South Sudan: Women and children continue to bear the brunt of the climate crisis By Robinah Baseka, CARE South Sudan Communications Manager


Submerged shops and ghost villages, vast displacement camps, high water levels, new shelters and displacement camps is what now make up Bentiu town. Located in the centre of Unity State, Rubkona County (Bentiu) is experiencing one of the worst environmental disasters in its history, caused by the seasonal rainfalls that have burst the banks of the river Nile, leading to wide-scale flooding that has displaced thousands of people. Approximately 140,000 people in Unity State have been displaced and, now at its peak, women and children are bearing the brunt of this climatic crisis. Even before the floods Rubkona was one of counties in Unity State that has suffered the biggest impacts as a result of the ongoing conflict and food insecurity.   

With homes, property and livelihoods destroyed, the situation is dire as many go hungry or lack access to food for their families. The impact of the floods is now visible with the growing cases of malnutrition amongst, in particular, children and women. An local community elder tells me the magnitude of the floods is the first of its kind in the history of Rubkona county and that “even our fathers have never seen this kind of floods that submerged villages”, while

CARE nutrition staff are seeing the impact of the flooding in the rise in cases of malnutrition in both children under five and pregnant and lactating mothers. Every day the nutrition facilities are overwhelmed with long queues of women and babies, as the team work tirelessly to save the lives of those most in need.

One such woman is Nyaluak 42 years who was displaced by the recent floods, who told CARE staff; “we’re living in an open area; the environment is not good. Our children are always suffering from different infections. The general food ration provided is not enough for us. To supplement it, we collect water lilies from the river. The situation has forced us to get water lilies in the deep waters which is difficult, we stay 4-5 hours in the water. While collecting the water lilies we risk being bitten by snakes - many women have been beaten by snakes.”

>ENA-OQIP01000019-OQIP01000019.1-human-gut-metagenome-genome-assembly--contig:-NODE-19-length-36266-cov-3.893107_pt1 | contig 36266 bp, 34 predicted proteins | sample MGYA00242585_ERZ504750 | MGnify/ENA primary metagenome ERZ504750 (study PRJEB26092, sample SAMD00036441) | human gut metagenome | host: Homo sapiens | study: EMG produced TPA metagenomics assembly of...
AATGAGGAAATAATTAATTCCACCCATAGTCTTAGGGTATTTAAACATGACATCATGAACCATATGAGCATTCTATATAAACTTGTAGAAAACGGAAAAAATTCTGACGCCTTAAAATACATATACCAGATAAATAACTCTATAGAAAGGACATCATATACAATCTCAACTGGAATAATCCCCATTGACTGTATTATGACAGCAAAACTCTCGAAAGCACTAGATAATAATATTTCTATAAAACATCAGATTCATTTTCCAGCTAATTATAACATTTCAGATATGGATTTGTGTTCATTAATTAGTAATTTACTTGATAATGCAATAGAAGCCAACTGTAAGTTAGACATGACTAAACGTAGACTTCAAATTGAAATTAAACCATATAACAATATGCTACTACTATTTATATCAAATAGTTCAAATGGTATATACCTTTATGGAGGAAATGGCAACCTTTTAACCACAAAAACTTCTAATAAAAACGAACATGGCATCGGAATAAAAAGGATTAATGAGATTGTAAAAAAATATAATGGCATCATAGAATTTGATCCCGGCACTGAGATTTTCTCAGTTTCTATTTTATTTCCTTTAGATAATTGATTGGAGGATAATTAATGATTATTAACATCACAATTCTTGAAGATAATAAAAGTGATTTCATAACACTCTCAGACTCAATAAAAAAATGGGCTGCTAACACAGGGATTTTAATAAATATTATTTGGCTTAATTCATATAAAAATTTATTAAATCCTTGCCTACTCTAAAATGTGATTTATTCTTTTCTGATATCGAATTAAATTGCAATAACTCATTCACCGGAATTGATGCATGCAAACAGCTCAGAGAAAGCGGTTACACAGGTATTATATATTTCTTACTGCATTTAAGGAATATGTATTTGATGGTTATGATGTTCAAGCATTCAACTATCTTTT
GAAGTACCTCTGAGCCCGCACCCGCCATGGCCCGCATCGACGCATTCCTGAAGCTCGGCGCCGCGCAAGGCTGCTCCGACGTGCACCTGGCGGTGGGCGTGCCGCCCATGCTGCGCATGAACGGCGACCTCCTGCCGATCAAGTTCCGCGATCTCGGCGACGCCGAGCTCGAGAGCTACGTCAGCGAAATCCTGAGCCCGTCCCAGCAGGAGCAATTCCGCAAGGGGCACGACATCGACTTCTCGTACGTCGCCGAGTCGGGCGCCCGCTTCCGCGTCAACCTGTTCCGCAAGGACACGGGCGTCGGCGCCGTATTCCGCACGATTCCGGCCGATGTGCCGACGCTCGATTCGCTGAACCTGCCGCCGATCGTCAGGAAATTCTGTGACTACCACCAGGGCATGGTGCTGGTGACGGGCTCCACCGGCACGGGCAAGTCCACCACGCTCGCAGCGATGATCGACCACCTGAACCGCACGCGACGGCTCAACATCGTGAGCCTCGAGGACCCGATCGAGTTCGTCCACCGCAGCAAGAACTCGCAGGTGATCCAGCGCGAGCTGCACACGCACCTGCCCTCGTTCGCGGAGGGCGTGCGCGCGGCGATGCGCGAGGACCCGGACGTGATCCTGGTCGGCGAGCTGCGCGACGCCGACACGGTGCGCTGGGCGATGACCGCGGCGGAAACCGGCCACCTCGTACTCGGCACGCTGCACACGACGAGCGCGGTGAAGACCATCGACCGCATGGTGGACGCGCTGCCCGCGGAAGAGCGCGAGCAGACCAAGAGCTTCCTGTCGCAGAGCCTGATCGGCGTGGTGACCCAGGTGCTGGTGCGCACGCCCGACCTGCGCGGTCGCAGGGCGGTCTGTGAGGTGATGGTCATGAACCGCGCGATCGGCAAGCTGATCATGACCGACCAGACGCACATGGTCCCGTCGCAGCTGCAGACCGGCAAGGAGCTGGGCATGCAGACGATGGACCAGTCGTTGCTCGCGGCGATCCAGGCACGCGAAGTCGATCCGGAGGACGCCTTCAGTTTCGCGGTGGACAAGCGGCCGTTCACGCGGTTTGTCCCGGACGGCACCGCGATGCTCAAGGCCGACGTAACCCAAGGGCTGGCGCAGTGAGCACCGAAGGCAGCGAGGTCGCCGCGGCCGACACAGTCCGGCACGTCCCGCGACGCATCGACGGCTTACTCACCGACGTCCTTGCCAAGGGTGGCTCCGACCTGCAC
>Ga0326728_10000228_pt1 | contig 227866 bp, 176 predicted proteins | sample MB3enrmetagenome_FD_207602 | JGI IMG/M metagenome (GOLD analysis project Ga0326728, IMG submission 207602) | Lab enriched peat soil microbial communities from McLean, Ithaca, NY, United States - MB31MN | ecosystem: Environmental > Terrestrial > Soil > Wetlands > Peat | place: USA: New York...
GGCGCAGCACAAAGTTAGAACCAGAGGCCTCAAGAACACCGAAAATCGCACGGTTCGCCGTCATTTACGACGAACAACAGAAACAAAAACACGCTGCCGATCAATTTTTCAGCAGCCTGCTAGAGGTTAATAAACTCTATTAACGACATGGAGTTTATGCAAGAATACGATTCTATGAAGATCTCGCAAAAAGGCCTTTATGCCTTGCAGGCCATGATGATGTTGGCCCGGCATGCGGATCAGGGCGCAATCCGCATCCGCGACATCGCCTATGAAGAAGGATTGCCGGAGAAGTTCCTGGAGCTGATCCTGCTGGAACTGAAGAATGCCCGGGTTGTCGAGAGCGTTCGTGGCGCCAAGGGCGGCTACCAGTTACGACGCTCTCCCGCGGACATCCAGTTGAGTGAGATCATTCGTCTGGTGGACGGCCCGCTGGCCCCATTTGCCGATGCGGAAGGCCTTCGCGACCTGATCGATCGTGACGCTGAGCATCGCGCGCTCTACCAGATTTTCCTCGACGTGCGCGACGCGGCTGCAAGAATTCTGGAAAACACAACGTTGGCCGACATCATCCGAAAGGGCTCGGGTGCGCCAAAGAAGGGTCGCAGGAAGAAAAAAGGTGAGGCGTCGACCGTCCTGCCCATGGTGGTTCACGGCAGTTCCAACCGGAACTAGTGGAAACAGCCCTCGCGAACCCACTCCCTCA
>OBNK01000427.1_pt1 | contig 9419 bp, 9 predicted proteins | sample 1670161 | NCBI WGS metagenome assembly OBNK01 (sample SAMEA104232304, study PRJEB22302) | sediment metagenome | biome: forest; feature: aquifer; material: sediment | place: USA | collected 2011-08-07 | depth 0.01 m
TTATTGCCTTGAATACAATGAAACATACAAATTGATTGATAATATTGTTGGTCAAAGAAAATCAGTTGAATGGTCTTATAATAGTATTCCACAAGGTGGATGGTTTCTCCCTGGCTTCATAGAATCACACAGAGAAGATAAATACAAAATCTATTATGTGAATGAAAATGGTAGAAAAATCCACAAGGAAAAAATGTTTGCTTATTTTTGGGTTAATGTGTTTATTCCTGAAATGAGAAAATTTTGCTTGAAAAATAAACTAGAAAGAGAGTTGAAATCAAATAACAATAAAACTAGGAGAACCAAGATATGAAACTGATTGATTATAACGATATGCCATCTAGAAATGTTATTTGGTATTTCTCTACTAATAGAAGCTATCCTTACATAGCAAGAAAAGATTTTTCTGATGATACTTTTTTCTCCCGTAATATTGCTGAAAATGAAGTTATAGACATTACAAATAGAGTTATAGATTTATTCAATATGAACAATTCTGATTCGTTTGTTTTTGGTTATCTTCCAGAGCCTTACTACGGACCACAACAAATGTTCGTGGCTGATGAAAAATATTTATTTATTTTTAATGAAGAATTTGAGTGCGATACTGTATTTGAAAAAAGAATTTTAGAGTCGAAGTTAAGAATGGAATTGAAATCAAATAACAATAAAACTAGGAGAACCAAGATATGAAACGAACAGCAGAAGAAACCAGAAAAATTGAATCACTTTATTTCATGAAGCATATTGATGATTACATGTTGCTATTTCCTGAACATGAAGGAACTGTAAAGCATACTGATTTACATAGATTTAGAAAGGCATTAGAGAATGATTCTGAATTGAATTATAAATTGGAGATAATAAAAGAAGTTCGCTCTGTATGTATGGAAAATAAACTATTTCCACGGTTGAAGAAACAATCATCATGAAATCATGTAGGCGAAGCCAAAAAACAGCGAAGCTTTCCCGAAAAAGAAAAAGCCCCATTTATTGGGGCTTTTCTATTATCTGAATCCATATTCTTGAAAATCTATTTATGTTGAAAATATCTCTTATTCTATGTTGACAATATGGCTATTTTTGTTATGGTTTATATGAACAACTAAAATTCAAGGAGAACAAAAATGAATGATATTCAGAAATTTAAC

Nyaruot Juoy, a mother of seven, was displaced from her village in Nyaldieu, now she lives in a displacement camp in Bentiu. “Previously we had cattle in our village, we used to give cow’s milk which is not the case now. All the cattle died that’s why the children are malnourished. Life is difficult in the camp, we need support with food and non-food items like plastic sheets, we don’t have shelter and no money. We used to depend on livestock but they were all washed away” To provide for her family Nyarout fetches firewood which she says affects the child since they go too far in search of the firewood while the baby is left behind without being able to breastfeed.

CARE and partners are working around the clock to serve those who have been displaced like Nyaluak and Nyarout Juoy; providing nutrition support to combat rising levels of malnutrition. With support from our partners UNICEF/WFP CARE is Implementing Emergency Nutrition projects in Rubkona county (Bentiu) in 9 payams supporting children under five as well as pregnant and lactating mothers.

But these most recent floods are stretching the existing humanitarian response to the brink. As malnutrition cases soar the efforts have to be doubled to meet the new demand. Despite the increasing needs, there is limited funding, to respond to this crisis and support the most vulnerable. Urgent funding is needed to avoid a catastrophe. Right now, humanitarian assistance is one of the only mechanisms keeping thousands of people from succumbing to the worst outcomes: malnutrition and death.